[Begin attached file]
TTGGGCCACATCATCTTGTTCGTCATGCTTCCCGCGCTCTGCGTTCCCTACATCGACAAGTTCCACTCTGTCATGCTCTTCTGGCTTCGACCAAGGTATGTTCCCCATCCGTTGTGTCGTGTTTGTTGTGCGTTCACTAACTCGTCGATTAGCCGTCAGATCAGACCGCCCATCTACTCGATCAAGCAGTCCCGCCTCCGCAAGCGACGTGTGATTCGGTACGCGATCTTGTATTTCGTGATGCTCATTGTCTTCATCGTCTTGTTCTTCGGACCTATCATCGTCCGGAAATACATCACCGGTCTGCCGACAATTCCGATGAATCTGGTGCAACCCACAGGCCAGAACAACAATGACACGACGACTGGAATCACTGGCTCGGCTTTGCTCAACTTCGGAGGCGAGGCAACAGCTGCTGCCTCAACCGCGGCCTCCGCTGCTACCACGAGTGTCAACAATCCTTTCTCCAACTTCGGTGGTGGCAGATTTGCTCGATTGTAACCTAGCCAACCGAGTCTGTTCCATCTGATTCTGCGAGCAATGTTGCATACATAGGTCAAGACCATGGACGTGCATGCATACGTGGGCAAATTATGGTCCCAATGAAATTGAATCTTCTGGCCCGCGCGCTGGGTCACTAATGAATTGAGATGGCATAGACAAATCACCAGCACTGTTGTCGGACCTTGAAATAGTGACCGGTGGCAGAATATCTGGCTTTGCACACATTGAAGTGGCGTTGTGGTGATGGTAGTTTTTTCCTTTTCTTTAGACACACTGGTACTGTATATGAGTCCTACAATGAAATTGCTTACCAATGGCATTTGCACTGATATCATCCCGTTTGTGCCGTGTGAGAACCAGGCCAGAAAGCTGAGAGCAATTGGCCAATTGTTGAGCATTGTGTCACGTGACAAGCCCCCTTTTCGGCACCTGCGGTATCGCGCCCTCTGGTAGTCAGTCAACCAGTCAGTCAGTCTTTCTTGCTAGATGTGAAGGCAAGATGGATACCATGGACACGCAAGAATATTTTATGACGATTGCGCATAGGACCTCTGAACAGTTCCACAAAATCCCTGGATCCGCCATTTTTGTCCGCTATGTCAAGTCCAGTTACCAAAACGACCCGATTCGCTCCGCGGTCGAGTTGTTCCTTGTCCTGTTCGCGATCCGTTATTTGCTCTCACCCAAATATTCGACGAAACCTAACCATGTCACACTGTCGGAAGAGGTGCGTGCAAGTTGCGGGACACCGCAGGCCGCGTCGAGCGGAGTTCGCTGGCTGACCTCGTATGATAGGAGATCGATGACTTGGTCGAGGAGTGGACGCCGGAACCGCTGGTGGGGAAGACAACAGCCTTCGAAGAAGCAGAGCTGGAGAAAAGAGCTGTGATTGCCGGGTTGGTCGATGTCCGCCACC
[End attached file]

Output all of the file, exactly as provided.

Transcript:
TTGGGCCACATCATCTTGTTCGTCATGCTTCCCGCGCTCTGCGTTCCCTACATCGACAAGTTCCACTCTGTCATGCTCTTCTGGCTTCGACCAAGGTATGTTCCCCATCCGTTGTGTCGTGTTTGTTGTGCGTTCACTAACTCGTCGATTAGCCGTCAGATCAGACCGCCCATCTACTCGATCAAGCAGTCCCGCCTCCGCAAGCGACGTGTGATTCGGTACGCGATCTTGTATTTCGTGATGCTCATTGTCTTCATCGTCTTGTTCTTCGGACCTATCATCGTCCGGAAATACATCACCGGTCTGCCGACAATTCCGATGAATCTGGTGCAACCCACAGGCCAGAACAACAATGACACGACGACTGGAATCACTGGCTCGGCTTTGCTCAACTTCGGAGGCGAGGCAACAGCTGCTGCCTCAACCGCGGCCTCCGCTGCTACCACGAGTGTCAACAATCCTTTCTCCAACTTCGGTGGTGGCAGATTTGCTCGATTGTAACCTAGCCAACCGAGTCTGTTCCATCTGATTCTGCGAGCAATGTTGCATACATAGGTCAAGACCATGGACGTGCATGCATACGTGGGCAAATTATGGTCCCAATGAAATTGAATCTTCTGGCCCGCGCGCTGGGTCACTAATGAATTGAGATGGCATAGACAAATCACCAGCACTGTTGTCGGACCTTGAAATAGTGACCGGTGGCAGAATATCTGGCTTTGCACACATTGAAGTGGCGTTGTGGTGATGGTAGTTTTTTCCTTTTCTTTAGACACACTGGTACTGTATATGAGTCCTACAATGAAATTGCTTACCAATGGCATTTGCACTGATATCATCCCGTTTGTGCCGTGTGAGAACCAGGCCAGAAAGCTGAGAGCAATTGGCCAATTGTTGAGCATTGTGTCACGTGACAAGCCCCCTTTTCGGCACCTGCGGTATCGCGCCCTCTGGTAGTCAGTCAACCAGTCAGTCAGTCTTTCTTGCTAGATGTGAAGGCAAGATGGATACCATGGACACGCAAGAATATTTTATGACGATTGCGCATAGGACCTCTGAACAGTTCCACAAAATCCCTGGATCCGCCATTTTTGTCCGCTATGTCAAGTCCAGTTACCAAAACGACCCGATTCGCTCCGCGGTCGAGTTGTTCCTTGTCCTGTTCGCGATCCGTTATTTGCTCTCACCCAAATATTCGACGAAACCTAACCATGTCACACTGTCGGAAGAGGTGCGTGCAAGTTGCGGGACACCGCAGGCCGCGTCGAGCGGAGTTCGCTGGCTGACCTCGTATGATAGGAGATCGATGACTTGGTCGAGGAGTGGACGCCGGAACCGCTGGTGGGGAAGACAACAGCCTTCGAAGAAGCAGAGCTGGAGAAAAGAGCTGTGATTGCCGGGTTGGTCGATGTCCGCCACC